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The Irresistible Kagiso Rabada

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Kagiso_Rabada_Cricket_South_Africa“People talk about the future of Test cricket. This, for me, is an important part of it. That's KG running in for 15 overs trying to get someone out and eventually when he does; he has to show that passion. Otherwise you could just put a bowling machine and a robot to bat”

Faf du Plessis sorrowfully expressed his concerns about ICC’s abject, set-in-stone player conduct rules, which resulted in Kagiso Rabada’s ban for 2 Tests, making him miss the rest of the series.

The whole of South Africa must have wailed. Not only did Rabada pick 11 Test wickets in the 2nd Test, he left irreparable scars in the minds of the Aussie batsmen with his rip-roaring spell of fast bowling.

Many thought of Kagiso Rabada as another one of those mightily talented school kids who shine at the under-19 World Cup and then vanish into obscurity. His terrific 6/25 in the under-19 World Cup semi-finals against Australia in 2014 defined him for less than a year, for he turned up in the senior side and picked up a hat-trick on his debut.

It has been a journey to becoming the best in the World since then. After three years of International cricket, Rabada can indeed be called the most successful of fast bowlers in this period of time.

Since his debut, no other seamer has picked up more wickets than Rabada's 135 in Test cricket. That it came in a mere 28 Tests at an eye-popping strike rate of 38.9 makes his feat even more humungous.

 

To put things into perspective, only one other bowler in the history of Test cricket (with a minimum of 100 wickets) has a better strike rate than Kagiso Rabada. That man, George Lohmann, who represented England, stands incomparable in terms of statistics.

 

To nearly match him, more than a century after he played his last Test, is a high honour. For a long time, Dale Steyn had been the epitome of consistency in Test cricket. Rabada's entry was a sight to behold.

Even more spectacular was his rampant, fiery transformation at Port Elizabeth from a run-conceding, lackluster seamer to an unplayable, relentless, fiery monster.

Rabada began the Test by bowling inconsistent lines. Although the green grass enabled him to go through his opening spell relatively quietly, his second spell cost him more than six an over. Even as Vernon Philander nagged consistently, Rabada's inability to even hit the stumps was ridiculed on social media.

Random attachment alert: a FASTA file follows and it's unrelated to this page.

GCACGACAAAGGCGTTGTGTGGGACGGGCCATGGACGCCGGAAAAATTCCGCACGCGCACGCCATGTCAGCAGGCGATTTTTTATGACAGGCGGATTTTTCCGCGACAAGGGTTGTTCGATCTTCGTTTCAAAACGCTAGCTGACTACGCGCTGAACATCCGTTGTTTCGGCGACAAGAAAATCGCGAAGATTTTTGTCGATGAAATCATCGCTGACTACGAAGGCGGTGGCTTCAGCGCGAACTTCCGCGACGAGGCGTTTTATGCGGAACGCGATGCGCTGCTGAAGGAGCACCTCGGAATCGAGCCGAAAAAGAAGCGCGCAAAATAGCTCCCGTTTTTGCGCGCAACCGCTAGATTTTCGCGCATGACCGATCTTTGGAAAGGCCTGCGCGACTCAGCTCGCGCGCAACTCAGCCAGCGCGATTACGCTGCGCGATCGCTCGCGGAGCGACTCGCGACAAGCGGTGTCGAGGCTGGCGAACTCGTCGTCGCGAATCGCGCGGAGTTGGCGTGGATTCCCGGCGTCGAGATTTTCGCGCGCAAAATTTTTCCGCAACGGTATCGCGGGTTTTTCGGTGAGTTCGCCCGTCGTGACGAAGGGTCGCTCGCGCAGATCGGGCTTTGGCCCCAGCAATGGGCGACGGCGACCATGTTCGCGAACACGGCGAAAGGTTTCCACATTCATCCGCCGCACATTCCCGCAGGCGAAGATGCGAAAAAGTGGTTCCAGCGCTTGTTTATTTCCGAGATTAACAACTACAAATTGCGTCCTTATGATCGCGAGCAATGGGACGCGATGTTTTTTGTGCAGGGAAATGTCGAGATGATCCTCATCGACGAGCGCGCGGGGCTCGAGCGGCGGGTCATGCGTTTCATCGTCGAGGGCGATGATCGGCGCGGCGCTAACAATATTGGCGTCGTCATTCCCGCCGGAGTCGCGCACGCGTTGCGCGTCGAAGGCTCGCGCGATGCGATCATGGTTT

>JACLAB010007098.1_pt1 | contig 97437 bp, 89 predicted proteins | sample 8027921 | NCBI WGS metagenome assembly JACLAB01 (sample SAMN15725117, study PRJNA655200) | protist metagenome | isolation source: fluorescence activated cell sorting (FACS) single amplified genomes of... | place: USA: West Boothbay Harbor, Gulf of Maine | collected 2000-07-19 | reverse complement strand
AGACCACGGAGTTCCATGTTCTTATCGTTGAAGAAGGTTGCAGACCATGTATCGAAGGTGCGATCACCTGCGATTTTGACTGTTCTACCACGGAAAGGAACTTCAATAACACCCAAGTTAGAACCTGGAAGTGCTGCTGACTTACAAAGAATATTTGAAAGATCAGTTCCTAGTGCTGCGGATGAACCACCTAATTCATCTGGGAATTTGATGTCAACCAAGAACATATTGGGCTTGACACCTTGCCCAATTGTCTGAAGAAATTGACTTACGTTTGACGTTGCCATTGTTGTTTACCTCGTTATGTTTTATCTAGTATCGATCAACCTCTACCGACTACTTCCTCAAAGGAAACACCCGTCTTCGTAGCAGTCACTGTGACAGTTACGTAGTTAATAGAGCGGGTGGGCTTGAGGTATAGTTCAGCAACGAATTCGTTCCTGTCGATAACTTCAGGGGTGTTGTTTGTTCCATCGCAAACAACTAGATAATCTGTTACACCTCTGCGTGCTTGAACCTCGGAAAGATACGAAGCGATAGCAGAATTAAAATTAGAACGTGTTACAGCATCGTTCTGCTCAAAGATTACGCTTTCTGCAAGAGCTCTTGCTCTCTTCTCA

Only 3.3% of Rabada's deliveries were hitting the stumps.

Yet, when Philander removed two at the top and Ngidi broke through with Warner's big wicket, you could sense Rabada warming-up.

 

“I’ve learnt that it’s the small details that will separate you from the rest. It’s not really your skill that is the point of difference because you already possess your skill. It’s about doing the right things at the right time and that’s a really fine line.”

 

Rabada had said this in an interview last year. Doing the right things at the right time was Rabada's specialty. So was doing it quite often.

He identified the moment to stamp his presence in the game and removed the Aussie skipper, Steven Smith, with a sensational delivery. The after effects of the impromptu celebration might probably haunt South Africa even after this series but there was no way of stopping Rabada here. The rest of the Aussie batting-order soon followed as Rabada picked up three in an over and you could almost sense the fire in his eyes.

He finished with a five-wicket haul and a near certain ban from the rest of the series. Most bowlers would be dejected to know that their role in the series would likely come to an end after the Test, and turn in an average performance in the second innings.

Not Rabada. This young, fiery, rampant fast bowler is made of steel and isn't one to back away from a fight.

If he was going, he was taking the Aussies down with him.

What unfolded in the second innings was a dream. He scythed through Warner's defences with a jaffa that the Aussie opener would have missed even if he had been told the exact trajectory of the ball before it was delivered.

Shaun Marsh fell to another corker, as did Usman Khawaja, just when the Aussies seemed to be making it to safety. However, Rabada's best was yet to come. With the ban almost certain now, Rabada steamed in to send Mitchell Marsh's stumps cartwheeling early on day 4. He followed it up with the wickets of Cummins and Starc and celebrated his six-wicket haul.

With each passing spell from Rabada, one could clearly see what the World would miss in the next two Tests. This was superior, high-quality fast bowling that not even the modern day Bradman, Steven Smith, could answer.

His over the top, aggressive celebrations might not be a pleasing sight. But as du Plessis stated, is he a bowling machine to celebrate a prized wicket with a pleasant smile? ICC’s farcical ruling will now take the sheen off this series and the cricketing fraternity will be denied the sight of Kagiso Rabada steaming in yet another time, eyes wide, nerves taut, Aussie hearts jumping.

That Australia will be celebrating more than South Africa after this Test loss says a lot about Kagiso Rabada's influence in this series. Thou shalt be missed!

 

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